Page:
The Coalition government is to radically change the way companies recruit new employees in order to create a ‘fairer and less beaurocratic’ process which is based upon the way governments are formed.
‘Traditionally, companies must waste considerable amounts of time and money by advertising a position, short-listing candidates through application forms and appointing on the basis of an interview,’ according to Chris Grayling, Minister for Employment, ‘all of which could easily result in the wrong person being in the wrong job.’
‘But look at every government we’ve ever had: People were voted into parliament because they were placed very fairly in a constituency they had no chance of losing. Then once elected, they were appointed to cabinet positions on the strength of how brown their nose was and how clever their aides were. And apart from education, the economy, and the NHS, it has never failed us yet; there is no reason why it should fail in the wider community.’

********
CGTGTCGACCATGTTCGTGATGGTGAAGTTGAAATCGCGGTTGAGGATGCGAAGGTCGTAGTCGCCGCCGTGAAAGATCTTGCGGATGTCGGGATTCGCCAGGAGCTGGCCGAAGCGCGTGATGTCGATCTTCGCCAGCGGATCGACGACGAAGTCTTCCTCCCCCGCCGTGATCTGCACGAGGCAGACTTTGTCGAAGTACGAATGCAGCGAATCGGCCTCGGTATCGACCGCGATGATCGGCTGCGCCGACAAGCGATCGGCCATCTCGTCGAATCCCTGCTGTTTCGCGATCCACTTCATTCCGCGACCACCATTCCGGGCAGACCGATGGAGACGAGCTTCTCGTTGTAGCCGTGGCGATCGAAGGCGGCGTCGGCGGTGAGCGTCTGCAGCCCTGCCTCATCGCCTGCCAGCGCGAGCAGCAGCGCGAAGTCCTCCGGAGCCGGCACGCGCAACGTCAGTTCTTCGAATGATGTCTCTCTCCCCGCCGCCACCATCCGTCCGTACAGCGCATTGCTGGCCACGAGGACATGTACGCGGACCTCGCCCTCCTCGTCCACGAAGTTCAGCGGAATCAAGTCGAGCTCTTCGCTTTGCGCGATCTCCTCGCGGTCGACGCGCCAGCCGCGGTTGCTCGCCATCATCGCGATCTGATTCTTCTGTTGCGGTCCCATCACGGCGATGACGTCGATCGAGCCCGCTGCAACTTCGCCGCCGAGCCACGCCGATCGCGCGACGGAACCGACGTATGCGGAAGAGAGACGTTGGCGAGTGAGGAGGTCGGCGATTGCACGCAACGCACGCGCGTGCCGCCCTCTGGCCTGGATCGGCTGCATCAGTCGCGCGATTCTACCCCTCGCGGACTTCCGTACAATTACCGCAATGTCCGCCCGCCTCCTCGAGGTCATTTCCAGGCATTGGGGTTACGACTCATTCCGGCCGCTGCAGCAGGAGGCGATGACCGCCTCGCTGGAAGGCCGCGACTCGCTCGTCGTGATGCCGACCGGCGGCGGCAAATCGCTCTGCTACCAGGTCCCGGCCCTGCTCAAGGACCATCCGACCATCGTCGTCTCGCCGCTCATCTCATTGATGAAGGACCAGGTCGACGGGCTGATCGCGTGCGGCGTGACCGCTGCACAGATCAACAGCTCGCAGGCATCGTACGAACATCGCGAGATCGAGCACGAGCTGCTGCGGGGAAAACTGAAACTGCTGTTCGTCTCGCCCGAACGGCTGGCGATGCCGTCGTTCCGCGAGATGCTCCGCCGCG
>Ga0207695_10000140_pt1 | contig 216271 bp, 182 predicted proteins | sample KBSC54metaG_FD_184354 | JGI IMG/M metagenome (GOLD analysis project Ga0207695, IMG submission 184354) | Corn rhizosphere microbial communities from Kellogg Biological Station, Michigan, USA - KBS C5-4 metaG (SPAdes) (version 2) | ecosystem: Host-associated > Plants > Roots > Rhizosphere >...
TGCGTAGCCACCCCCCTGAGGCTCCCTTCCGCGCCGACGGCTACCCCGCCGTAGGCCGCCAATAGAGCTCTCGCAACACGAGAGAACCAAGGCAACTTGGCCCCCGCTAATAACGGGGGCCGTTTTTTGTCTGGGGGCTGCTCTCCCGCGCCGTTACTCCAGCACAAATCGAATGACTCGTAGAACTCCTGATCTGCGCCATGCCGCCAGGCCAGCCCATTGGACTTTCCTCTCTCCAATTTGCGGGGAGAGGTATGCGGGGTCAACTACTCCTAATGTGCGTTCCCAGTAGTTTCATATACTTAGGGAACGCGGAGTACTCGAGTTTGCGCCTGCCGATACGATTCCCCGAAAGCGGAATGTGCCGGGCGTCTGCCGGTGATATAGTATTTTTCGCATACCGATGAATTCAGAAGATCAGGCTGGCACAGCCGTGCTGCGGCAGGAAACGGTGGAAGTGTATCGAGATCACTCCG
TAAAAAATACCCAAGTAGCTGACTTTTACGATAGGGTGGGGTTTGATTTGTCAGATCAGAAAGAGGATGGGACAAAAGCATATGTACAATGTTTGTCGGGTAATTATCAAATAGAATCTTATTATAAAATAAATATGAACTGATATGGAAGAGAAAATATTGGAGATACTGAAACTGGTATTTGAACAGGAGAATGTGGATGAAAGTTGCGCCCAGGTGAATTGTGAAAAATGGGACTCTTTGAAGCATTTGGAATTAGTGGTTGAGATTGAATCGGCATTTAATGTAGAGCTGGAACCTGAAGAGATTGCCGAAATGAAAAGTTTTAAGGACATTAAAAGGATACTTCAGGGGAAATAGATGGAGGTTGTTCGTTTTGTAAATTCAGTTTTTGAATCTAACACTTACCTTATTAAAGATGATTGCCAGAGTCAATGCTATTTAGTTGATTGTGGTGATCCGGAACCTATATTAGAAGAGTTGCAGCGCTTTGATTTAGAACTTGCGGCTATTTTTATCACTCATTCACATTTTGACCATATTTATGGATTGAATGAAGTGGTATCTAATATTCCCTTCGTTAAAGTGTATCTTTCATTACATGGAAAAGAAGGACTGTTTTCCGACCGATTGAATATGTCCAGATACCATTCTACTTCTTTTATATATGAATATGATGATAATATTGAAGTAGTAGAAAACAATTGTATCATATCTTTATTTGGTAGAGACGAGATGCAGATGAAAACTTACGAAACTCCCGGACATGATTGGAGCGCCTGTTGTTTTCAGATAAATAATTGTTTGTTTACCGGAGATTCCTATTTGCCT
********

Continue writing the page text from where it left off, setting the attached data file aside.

As a result of the new measures, the traditional application process will be replaced a rigourous points-based assessment of how well they know the person in charge.
The interview process will be replaced by a drinking session with their potential employers and colleagues, during which candidates will be asked to voice their opinions on the job after each round of shots they buy.
To ensure fairness, all candidates will be prohibited from speaking in anything other than generalities, but will be allowed to smear their competitors and refer to their sexual history when the others are out of ear shot.
Finally, the winning candidate will be chosen on the basis of a detailed understanding of the job and the people involved, as well as a proficiency at both time management and back-handers.
‘The time for the fair appointment of people on the basis of their qualification and experience has gone’, according to David Cameron. ‘We need a common sense approach to employment which allows employers to choose who they think will be best for the job and their back pocket. Speaking of which, do you know anyone who’s good for a laugh, loaded and fancies taking over at the Foreign Office?’